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Soil Conservation Pays OffSoil Conservation Pays Off

Good conservation practices can prevent flood damage, speed harvests.

September 1, 2008

4 Min Read

By Kevin Erb

Randy and Diane Puttkamer suffered through 23 inches of rain in just one week in early June at their farm just south of Baraboo in Sauk County. But it was not nearly as bad as it could have been had Randy, a long-time no-till corn and soybean grower, not been farming with a sound conservation system in place.

"During the flooding rains in June, so much water ran across the fields that I have no doubt that if I had chisel plowed those fields, it would have eroded completely down to the chisel marks," says Randy. "My grassed waterways have filled up, but they are stabilized. Corn stalks built up into piles in the fields over 100 feet to the side of the waterways."

Waterways mean faster harvest

While many neighbors have large gullies in their fields, Randy and Diane's waterways prevented them from forming. Randy is looking forward to a much faster harvest than some neighbors.

"Many of these gullies you can't take a combine through. If we had a well designed and maintained waterway in permanent vegetation, the combine might not even need to slow down," notes Sauk County Resource Conservationist Mike Stanek.

"When farmers plant and spray though concentrated flow channels, gullies will form in wet years. You may be able do it without problems in a dry year, but in that wet year, harvest may be stop and start as you try not to drop a tire into the gully."

A small investment in shaping and maintaining a waterway is a lot cheaper than downtime and a tire repair bill.

"We need to put in some small acreage practices that make a big difference—such as waterways and buffers," Stanek adds.

"I don't want to pay taxes on the dirt I'm giving to the neighbors," Puttkamer laughs, referring to his reliance on no-till for soil savings. "I can harvest through these corn stalks a lot better than harvesting through a gully or ravine."

Residue provides multiple benefits

The benefits of his conservation system don't stop with combine-swallowing gullies in his fields. Both his corn and soybeans survived the beating rains and recovered quicker than nearby conventionally-tilled fields. The crop residue provided at least some soil cover and seedling protection during the downpours and helped stabilize the soil during flooding.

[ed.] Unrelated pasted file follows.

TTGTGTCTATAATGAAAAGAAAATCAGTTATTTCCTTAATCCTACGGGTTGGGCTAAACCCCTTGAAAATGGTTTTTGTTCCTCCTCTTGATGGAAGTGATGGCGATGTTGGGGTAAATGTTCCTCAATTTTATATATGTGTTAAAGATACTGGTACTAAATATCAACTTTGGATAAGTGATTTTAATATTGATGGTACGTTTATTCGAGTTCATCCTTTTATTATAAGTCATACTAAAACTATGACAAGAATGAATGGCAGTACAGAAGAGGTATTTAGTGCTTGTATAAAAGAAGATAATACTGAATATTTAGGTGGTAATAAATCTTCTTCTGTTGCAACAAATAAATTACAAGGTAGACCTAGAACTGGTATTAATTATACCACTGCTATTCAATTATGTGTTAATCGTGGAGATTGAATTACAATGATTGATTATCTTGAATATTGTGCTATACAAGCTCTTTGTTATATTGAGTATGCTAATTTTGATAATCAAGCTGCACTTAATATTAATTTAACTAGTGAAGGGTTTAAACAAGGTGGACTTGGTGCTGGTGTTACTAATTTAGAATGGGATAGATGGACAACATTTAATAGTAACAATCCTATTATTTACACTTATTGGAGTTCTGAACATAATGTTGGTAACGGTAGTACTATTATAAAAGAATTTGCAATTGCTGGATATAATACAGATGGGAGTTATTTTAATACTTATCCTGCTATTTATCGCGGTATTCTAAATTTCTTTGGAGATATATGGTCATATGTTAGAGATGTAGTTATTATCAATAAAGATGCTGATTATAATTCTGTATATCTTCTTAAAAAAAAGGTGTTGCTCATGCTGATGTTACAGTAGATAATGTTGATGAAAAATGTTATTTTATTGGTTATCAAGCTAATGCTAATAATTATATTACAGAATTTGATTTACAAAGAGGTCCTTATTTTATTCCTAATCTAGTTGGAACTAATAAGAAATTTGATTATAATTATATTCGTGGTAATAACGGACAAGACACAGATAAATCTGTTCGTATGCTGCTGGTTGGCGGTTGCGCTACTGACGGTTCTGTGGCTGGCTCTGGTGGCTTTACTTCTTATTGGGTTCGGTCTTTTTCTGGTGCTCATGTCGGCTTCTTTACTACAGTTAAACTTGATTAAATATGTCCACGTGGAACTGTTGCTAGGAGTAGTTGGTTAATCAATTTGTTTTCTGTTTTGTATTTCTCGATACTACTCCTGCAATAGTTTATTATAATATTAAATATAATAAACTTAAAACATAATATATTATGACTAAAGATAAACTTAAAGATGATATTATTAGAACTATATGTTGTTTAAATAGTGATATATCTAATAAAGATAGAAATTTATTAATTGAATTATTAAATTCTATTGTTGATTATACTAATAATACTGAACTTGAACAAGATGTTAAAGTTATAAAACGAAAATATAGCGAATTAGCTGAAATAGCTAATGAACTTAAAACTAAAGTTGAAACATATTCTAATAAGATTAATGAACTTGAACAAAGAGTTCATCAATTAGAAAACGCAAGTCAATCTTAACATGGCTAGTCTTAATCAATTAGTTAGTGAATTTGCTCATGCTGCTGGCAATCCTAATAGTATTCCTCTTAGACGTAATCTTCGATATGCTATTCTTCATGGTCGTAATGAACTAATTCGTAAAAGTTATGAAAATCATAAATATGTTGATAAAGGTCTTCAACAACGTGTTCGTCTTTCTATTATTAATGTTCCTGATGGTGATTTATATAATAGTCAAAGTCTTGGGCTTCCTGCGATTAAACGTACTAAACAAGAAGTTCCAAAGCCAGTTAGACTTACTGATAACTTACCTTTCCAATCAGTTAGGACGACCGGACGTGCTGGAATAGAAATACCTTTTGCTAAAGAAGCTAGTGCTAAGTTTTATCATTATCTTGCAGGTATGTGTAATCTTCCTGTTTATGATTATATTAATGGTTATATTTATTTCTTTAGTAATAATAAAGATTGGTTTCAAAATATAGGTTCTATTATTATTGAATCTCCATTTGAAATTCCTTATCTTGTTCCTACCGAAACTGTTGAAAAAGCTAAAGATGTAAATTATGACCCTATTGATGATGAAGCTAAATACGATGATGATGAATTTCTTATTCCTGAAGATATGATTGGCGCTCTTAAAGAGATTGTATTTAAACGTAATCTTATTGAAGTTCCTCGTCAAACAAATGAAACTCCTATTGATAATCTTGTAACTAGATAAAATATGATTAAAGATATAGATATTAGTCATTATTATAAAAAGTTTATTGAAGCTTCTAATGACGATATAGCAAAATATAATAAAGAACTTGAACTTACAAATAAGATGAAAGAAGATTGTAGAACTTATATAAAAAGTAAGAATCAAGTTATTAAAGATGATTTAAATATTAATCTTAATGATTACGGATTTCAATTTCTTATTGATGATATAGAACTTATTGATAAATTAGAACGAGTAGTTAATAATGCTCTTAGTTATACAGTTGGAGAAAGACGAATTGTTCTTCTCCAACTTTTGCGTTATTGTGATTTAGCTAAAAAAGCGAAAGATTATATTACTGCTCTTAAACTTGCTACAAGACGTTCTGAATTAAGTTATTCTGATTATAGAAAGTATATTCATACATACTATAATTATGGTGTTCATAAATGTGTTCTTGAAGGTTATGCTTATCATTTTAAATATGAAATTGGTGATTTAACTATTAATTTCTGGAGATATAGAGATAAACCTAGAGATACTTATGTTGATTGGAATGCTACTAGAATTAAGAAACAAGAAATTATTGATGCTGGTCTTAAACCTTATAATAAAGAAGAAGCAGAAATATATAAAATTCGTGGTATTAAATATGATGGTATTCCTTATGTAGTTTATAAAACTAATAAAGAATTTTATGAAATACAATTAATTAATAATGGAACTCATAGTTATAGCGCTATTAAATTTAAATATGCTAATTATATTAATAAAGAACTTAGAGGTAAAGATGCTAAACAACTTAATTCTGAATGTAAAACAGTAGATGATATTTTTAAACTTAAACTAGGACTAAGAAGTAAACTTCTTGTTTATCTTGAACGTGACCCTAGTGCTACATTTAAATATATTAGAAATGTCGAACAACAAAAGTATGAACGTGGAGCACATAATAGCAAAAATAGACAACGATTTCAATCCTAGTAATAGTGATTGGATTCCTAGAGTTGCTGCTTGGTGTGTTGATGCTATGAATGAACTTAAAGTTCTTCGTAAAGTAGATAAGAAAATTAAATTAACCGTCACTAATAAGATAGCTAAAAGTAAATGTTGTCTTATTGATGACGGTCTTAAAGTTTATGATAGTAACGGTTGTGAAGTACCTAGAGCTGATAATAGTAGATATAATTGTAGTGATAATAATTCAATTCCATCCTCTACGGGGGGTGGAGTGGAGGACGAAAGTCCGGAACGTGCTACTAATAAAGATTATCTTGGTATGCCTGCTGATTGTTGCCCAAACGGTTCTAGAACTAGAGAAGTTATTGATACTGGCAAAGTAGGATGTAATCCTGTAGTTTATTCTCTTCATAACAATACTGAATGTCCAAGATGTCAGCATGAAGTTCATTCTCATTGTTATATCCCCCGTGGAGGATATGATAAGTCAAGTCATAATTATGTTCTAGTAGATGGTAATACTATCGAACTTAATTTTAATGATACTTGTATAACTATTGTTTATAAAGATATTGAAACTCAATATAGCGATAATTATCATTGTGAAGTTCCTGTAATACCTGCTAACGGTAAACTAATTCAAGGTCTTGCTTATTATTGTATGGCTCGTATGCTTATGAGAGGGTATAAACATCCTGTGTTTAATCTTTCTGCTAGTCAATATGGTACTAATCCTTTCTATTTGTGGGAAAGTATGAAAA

Randy sees the benefits as a taxpayer as well. As the town board member, he is dealing with sites where there was so much erosion they had to use snow plows and graders to scrape dirt off the road after the water receded.

"I also enjoy the fuel savings with no-till," he adds. Every trip saved means less fuel used.

Randy is convinced that an integrated conservation system is the key to profitability. Using 100% no-till since 2002, he has documented 290 bushel corn and 70-plus bushel soybean yields, and is on track with an to produce 300 bushel corn using no-till.

"It's not that I'm buying less fertilizer, but rather no-till is a more efficient and effective way to treat the whole farm the same," he says.

Erb is a University of Wisconsin Extension conservation development and training coordinator.

What is crop residue management?

Any tillage method that leaves crop residue on the surface to reduce erosion.

How does it work?

Crop residue left on the surface shields the soil from rain and wind until emerging plants provide a protective canopy. Crop residue also improves soil tilth, adds organic matter to the soil, and may even result in a little grain being left for wildlife. Less tillage reduces soil compaction and saves time and fuel.

Three basic crop residue management systems are common in Wisconsin:

  • Mulch-till uses such implements as a chisel plow or disk to till the entire field.

  • No-till leaves the soil and crop residue undisturbed except for the crop row where the seed is placed in the ground.

  • Zone or strip-till uses coulters to till a 5"-7" strip for injecting starter fertilizer and planting in one operation.


Plan to leave as much residue as needed to reduce erosion. Planning begins at harvest. Reduce the number of tillage passes and set tillage tools to shallower levels to leave more residue on the surface.

Straight points and sweeps on chisel plows leave more residue than twisted points.

Consider your soils and crop rotation. Heavy residue (corn, for example) on droughty soils can help conserve soil moisture; however, heavy residue on poorly drained soils can delay spring warming and drying.

Nutrient and pest management practices might need to change as you farm with higher levels of residue.

You may need different equipment suited to the type of crop residue management you plan to use.

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